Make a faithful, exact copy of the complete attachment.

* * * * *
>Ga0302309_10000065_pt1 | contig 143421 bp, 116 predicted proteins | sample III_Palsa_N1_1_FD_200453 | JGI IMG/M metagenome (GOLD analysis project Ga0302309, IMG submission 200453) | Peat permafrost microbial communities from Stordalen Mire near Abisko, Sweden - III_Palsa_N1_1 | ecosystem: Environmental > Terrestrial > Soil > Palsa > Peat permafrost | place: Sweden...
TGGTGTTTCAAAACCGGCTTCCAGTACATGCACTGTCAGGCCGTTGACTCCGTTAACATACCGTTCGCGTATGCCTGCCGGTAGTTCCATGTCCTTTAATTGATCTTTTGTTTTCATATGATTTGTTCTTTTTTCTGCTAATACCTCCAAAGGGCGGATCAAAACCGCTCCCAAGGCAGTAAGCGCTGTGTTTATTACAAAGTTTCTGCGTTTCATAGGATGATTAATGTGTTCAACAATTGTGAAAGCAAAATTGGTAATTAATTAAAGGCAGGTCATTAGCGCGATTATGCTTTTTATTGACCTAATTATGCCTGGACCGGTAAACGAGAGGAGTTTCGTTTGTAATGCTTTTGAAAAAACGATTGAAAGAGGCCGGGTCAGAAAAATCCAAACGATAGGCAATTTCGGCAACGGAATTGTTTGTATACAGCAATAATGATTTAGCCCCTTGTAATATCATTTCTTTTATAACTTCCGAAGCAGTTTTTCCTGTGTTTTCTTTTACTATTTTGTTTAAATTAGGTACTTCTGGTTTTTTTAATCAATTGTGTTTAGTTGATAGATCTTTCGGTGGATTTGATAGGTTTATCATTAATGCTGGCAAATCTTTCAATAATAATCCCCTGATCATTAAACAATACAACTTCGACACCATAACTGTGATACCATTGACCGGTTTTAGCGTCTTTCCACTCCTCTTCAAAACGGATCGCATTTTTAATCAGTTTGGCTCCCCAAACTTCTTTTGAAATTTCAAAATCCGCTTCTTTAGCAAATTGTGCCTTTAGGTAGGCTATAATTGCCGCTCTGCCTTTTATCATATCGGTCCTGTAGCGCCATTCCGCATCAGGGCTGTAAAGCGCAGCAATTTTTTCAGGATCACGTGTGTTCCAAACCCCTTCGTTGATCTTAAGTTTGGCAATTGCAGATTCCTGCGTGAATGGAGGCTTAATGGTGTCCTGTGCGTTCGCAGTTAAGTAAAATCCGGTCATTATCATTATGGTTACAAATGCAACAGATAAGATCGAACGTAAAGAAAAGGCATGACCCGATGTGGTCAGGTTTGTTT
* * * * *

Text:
>Ga0302309_10000065_pt1 | contig 143421 bp, 116 predicted proteins | sample III_Palsa_N1_1_FD_200453 | JGI IMG/M metagenome (GOLD analysis project Ga0302309, IMG submission 200453) | Peat permafrost microbial communities from Stordalen Mire near Abisko, Sweden - III_Palsa_N1_1 | ecosystem: Environmental > Terrestrial > Soil > Palsa > Peat permafrost | place: Sweden...
TGGTGTTTCAAAACCGGCTTCCAGTACATGCACTGTCAGGCCGTTGACTCCGTTAACATACCGTTCGCGTATGCCTGCCGGTAGTTCCATGTCCTTTAATTGATCTTTTGTTTTCATATGATTTGTTCTTTTTTCTGCTAATACCTCCAAAGGGCGGATCAAAACCGCTCCCAAGGCAGTAAGCGCTGTGTTTATTACAAAGTTTCTGCGTTTCATAGGATGATTAATGTGTTCAACAATTGTGAAAGCAAAATTGGTAATTAATTAAAGGCAGGTCATTAGCGCGATTATGCTTTTTATTGACCTAATTATGCCTGGACCGGTAAACGAGAGGAGTTTCGTTTGTAATGCTTTTGAAAAAACGATTGAAAGAGGCCGGGTCAGAAAAATCCAAACGATAGGCAATTTCGGCAACGGAATTGTTTGTATACAGCAATAATGATTTAGCCCCTTGTAATATCATTTCTTTTATAACTTCCGAAGCAGTTTTTCCTGTGTTTTCTTTTACTATTTTGTTTAAATTAGGTACTTCTGGTTTTTTTAATCAATTGTGTTTAGTTGATAGATCTTTCGGTGGATTTGATAGGTTTATCATTAATGCTGGCAAATCTTTCAATAATAATCCCCTGATCATTAAACAATACAACTTCGACACCATAACTGTGATACCATTGACCGGTTTTAGCGTCTTTCCACTCCTCTTCAAAACGGATCGCATTTTTAATCAGTTTGGCTCCCCAAACTTCTTTTGAAATTTCAAAATCCGCTTCTTTAGCAAATTGTGCCTTTAGGTAGGCTATAATTGCCGCTCTGCCTTTTATCATATCGGTCCTGTAGCGCCATTCCGCATCAGGGCTGTAAAGCGCAGCAATTTTTTCAGGATCACGTGTGTTCCAAACCCCTTCGTTGATCTTAAGTTTGGCAATTGCAGATTCCTGCGTGAATGGAGGCTTAATGGTGTCCTGTGCGTTCGCAGTTAAGTAAAATCCGGTCATTATCATTATGGTTACAAATGCAACAGATAAGATCGAACGTAAAGAAAAGGCATGACCCGATGTGGTCAGGTTTGTTT